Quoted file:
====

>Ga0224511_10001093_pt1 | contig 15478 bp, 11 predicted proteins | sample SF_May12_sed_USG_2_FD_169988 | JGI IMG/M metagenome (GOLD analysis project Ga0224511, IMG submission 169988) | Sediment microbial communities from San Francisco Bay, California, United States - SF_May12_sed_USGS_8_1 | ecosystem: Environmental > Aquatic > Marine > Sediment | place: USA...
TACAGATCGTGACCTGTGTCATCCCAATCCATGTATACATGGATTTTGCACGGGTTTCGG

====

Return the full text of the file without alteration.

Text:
>Ga0224511_10001093_pt1 | contig 15478 bp, 11 predicted proteins | sample SF_May12_sed_USG_2_FD_169988 | JGI IMG/M metagenome (GOLD analysis project Ga0224511, IMG submission 169988) | Sediment microbial communities from San Francisco Bay, California, United States - SF_May12_sed_USGS_8_1 | ecosystem: Environmental > Aquatic > Marine > Sediment | place: USA...
TACAGATCGTGACCTGTGTCATCCCAATCCATGTATACATGGATTTTGCACGGGTTTCGG